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Autologous hematopoietic cell transplantation (AHCT) has been the standard treatment for patients with newly diagnosed multiple myeloma (NDMM) for the past 20 years. Several randomized trials done in the 1990s, mainly led by the Intergroupe Francophone du Myelome (IFM), confirmed the superiority of AHCT in terms of response rates, progression free-survival (PFS), and overall survival (OS) when compared to non-AHCT approaches. 1-5  With a median OS of two to three years for MM in the 1990s, the OS differences were easier to demonstrate, even with the shorter follow-up in the AHCT-based approach. 1, 6  The results of those studies, however, established the current standard of care for transplant-eligible patients, which is still a preferred strategy after an initial period of disease control. 2, 3, 7 

In the two decades since these studies were published, several new drug classes have emerged, with some of these combinations providing excellent response rates as initial therapy. These include proteasome inhibitors, immunomodulators, and CD38 monoclonal antibodies that provided single-agent response rates of 20 to 30 percent in the relapsed setting, to approximately 100 percent response rates in patients with NDMM when used in combination. 8  Consequently, upfront AHCT has again become the subject of clinical trials 3, 4, 9  with comparisons being made against the modern induction. Two parallel randomized studies, the European IFM 2009 3  and U.S.-based DETERMINATION 9  trials, attempted to answer the question of early versus delayed AHCT in the context of modern induction with lenalidomide, bortezomib, and dexamethasone (RVD). DETERMINATION is an open-label phase III randomized trial in which patients with NDMM were randomly assigned to RVD induction with and without AHCT, followed by lenalidomide maintenance until progression based on the results of the Cancer and Leukemia Group B study 10  (vs. 1 year in IFM 2009). The primary end point of the study was PFS, while response rates, OS, quality of life, and adverse events were secondary end points.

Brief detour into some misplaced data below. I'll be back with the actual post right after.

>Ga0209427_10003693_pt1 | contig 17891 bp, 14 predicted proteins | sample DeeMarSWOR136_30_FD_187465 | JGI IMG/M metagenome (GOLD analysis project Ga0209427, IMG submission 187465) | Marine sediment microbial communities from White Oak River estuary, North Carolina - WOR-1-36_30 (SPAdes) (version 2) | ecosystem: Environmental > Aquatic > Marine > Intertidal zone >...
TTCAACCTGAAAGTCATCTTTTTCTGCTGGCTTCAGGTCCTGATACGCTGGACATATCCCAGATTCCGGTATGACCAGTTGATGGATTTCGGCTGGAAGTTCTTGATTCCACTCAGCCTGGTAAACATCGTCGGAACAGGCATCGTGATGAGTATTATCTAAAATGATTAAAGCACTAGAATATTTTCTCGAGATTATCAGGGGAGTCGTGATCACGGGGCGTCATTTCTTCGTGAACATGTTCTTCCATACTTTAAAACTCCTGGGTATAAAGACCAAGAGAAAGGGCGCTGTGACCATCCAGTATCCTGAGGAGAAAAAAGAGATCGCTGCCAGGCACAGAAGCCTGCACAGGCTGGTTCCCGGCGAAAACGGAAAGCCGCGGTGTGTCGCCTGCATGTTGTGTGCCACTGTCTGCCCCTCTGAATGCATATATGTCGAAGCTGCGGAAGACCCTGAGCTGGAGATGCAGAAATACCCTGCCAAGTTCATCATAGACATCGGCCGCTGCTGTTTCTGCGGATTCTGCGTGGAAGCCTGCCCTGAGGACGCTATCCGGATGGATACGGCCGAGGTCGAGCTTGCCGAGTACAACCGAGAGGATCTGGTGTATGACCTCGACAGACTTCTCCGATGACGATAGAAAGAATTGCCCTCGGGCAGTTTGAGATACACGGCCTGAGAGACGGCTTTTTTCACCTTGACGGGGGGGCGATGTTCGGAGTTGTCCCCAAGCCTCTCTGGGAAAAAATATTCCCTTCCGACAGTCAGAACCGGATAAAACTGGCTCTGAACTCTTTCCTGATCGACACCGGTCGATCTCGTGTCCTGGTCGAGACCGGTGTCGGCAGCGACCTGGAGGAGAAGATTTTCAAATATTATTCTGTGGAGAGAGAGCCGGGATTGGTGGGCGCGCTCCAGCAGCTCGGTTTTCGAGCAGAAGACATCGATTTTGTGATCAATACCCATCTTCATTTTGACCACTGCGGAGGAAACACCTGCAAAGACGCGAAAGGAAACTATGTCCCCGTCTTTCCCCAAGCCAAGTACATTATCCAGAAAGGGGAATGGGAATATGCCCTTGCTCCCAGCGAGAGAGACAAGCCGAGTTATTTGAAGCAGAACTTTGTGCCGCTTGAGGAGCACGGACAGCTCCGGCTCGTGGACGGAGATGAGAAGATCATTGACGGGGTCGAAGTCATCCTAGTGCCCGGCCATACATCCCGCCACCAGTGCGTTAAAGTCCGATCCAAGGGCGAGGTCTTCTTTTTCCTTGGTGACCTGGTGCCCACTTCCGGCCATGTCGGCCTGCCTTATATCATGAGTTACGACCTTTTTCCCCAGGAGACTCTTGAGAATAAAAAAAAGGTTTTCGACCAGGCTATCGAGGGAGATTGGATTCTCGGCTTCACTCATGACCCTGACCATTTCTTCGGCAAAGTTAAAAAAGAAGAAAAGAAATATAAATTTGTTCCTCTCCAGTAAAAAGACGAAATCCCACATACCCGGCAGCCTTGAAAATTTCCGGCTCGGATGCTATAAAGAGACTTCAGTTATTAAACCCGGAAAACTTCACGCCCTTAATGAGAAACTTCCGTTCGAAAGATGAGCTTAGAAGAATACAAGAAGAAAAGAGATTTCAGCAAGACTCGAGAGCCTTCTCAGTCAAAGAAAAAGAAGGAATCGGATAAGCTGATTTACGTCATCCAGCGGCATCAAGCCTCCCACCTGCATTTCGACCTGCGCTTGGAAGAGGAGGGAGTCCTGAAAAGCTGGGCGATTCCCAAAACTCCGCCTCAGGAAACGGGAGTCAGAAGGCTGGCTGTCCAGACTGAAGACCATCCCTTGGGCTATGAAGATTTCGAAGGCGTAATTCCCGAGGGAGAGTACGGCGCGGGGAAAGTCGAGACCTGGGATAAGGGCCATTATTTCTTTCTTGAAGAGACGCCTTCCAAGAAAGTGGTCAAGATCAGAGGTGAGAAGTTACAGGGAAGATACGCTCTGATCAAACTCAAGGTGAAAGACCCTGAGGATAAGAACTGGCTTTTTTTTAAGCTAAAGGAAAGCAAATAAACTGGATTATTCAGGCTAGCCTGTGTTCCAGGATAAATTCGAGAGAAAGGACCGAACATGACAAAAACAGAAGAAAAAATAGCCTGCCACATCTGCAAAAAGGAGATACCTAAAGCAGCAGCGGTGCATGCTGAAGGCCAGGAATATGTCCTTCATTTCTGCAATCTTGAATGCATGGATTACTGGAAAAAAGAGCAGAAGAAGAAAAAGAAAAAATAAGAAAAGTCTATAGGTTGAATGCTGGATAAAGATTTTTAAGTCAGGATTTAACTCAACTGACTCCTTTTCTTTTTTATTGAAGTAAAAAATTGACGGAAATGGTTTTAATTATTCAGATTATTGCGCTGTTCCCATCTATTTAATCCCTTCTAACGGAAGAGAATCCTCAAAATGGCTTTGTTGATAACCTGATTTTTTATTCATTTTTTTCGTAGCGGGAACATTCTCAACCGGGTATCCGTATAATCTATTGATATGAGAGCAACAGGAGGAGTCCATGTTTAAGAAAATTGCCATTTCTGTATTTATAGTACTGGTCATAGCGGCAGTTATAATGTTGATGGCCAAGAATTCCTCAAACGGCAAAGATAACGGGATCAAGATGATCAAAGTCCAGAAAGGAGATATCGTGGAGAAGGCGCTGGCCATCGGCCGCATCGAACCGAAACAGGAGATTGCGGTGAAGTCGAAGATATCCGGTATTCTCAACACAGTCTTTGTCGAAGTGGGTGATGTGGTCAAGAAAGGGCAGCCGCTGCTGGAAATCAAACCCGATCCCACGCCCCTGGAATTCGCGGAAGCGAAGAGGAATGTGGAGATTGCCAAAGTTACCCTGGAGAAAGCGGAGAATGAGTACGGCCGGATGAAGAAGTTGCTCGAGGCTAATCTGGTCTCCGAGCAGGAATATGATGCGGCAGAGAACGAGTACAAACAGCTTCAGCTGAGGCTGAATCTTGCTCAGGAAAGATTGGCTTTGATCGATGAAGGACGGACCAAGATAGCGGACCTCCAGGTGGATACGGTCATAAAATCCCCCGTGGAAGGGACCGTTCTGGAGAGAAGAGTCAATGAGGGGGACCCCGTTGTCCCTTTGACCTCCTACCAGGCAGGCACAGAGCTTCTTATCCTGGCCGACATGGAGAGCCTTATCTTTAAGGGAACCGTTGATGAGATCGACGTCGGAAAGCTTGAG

The trial randomized 357 patients to RVD alone (median age, 57 years; 43% women) and 365 to AHCT (median age, 55 years; 41% women). African American patients comprised 19 percent of trial participants. At a median follow-up of 76 months, the trial met its primary end point and showed a significant improvement in PFS in the AHCT arm (median, 67.5 months) compared to the RVD alone arm (median, 46.2 months), translating into a 53 percent reduction in the risk of progression or death (HR, 1.53; 95% CI, 1.23-1.91; p<0.0001). The estimated five-year OS was similar between the RVD alone (79.2%) and AHCT (80.7%) arms (HR, 1.10; 95% CI, 0.73-1.65; p=0.99). Minimal residual disease–negative status at the start of maintenance was 54.4 percent in the AHCT group versus 39.8 percent in the RVD alone group. The mean average quality of life was similar between the two groups, and as expected, grade 3 or higher hematologic adverse events were higher in the AHCT group. There was no difference in the five-year cumulative incidence of second primary malignancies in both groups; 10 patients on the AHCT arm had acute myeloid leukemia and myelodysplastic syndromes versus none in the RVD alone group. Meanwhile, seven patients on RVD alone developed acute lymphocytic leukemia versus three in the AHCT group. In the RVD alone arm, 28 percent of patients received salvage AHCT, with the remaining patients receiving other therapies.

The results of the landmark DETERMINATION trial once again prove that upfront AHCT is still the best approach to reach deep and durable remissions in MM. In addition, the results underscore the value of lenalidomide maintenance until progression, as the median PFS was 20.2 months longer in the AHCT arm in this trial, compared to one year of lenalidomide maintenance in IFM 2009. The estimated five-year OS of approximately 80 percent in both arms highlights the ever-improving therapeutic armamentarium that we possess against this disease; however, lack of significance difference in OS between the arms should be interpreted with caution. First, the trial was underpowered to detect OS difference, and with a median OS of eight to 10 years in MM during the trial inception, a longer follow-up will be necessary to detect an OS difference after appropriate follow-up. The right conclusion is that median OS remains unreached for both arms.

There are no data to inform a tailored approach to MM based on NDMM, beyond the maintenance setting where proteasome inhibitor/immunomodulatory drug maintenance affords a PFS benefit for high-risk MM in phase II studies. 11, 12  MM remains an incurable disease for a vast majority of individuals, with frequent relapses, and attrition with each relapse. Furthermore, due to the attrition rate with each line of therapy, 13, 14  not every patient will receive every drug available. Therefore, achieving a deep and durable first remission is one of the most important goals. AHCT remains part of the treatment schema enabling this goal, and the body of evidence favors that AHCT be employed in the upfront setting. As we look to the future, there are very promising bispecific antibodies and chimeric antigen receptor T-cell therapies emerging in relapsed/refractory MM moving to the early lines of treatment. There are trials that aim to compare these new modalities to AHCT in the frontline setting. Until such trials show benefit, upfront AHCT remains a standard of care for eligible patients.

Dr. Dhakal and Dr. Usmani indicated no relevant conflicts of interest.

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